This interpretation of his behavior is in line with what seems to be the first principle about Trump that makes him predictable. The single-most important person is himself. That spreads to his businesses. So he assumes that if something is good for him and his business, it is also for everyone else and for those businesses that he determines should “win.” What is not good for him or his businesses is not good for anyone else.

    We need to know more about him before we can say we understand his use of certain terms. For instance, his remarks about restructuring the intelligence community may mean something totally different from what we assume he means as discussed in today’s PBS News Hour (4 Jan 2017). As a result, our news pundits could end up misleading us about his intent because they understand the use of those words only politicians in the past used them.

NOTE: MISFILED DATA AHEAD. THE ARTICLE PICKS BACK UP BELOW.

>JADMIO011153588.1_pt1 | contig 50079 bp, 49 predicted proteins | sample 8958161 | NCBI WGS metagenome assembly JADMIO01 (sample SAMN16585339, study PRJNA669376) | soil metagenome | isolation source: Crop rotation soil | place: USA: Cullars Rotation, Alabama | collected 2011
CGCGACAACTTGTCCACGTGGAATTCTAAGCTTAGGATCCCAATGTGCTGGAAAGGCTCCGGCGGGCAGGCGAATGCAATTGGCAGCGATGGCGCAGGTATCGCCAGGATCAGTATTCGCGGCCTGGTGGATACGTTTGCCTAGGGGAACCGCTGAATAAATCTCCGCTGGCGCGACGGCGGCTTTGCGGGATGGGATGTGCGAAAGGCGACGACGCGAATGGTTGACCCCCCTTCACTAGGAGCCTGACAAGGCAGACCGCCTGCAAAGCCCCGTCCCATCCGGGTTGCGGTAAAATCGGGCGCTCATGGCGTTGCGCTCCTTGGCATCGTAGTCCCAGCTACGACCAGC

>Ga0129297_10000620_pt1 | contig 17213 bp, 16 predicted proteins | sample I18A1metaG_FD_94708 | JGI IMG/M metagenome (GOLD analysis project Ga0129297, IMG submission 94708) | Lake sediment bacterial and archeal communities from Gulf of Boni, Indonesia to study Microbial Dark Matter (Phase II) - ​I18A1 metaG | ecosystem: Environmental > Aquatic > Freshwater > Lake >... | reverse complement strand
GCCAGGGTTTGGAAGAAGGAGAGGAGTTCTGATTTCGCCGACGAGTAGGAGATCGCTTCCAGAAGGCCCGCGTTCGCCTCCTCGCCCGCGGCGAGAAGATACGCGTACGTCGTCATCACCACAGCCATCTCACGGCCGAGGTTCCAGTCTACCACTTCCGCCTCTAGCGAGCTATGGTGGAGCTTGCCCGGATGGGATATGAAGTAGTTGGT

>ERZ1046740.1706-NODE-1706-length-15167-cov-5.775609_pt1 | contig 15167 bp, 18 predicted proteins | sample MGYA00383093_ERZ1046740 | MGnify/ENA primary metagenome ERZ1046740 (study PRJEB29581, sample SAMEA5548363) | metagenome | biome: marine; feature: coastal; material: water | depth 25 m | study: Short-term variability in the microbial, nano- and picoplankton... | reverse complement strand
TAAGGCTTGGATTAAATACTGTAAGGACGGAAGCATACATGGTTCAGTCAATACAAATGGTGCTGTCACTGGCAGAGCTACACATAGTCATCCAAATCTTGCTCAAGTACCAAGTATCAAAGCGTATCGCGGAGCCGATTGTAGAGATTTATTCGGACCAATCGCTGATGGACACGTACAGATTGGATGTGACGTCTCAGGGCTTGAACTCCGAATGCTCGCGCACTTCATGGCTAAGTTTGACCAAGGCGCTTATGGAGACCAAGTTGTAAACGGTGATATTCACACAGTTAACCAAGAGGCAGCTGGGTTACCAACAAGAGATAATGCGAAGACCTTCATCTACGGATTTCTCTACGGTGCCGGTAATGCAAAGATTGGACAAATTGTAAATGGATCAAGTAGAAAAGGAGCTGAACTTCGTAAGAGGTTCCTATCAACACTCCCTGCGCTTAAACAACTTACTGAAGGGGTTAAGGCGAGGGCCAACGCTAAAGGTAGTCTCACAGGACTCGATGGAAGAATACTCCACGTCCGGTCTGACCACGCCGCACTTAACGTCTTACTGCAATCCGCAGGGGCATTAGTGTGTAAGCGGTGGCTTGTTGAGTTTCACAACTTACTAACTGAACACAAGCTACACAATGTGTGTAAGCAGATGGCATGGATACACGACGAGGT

Following first principle reasoning, Trump doesn’t read or pay attention to the news very much unless it is specifically aimed at him, and even then, he “subcontracts out” the work of reading. His curiosity about affairs of state is also low (note how he doesn’t consider daily briefings very important). So his political literacy is extremely impoverished.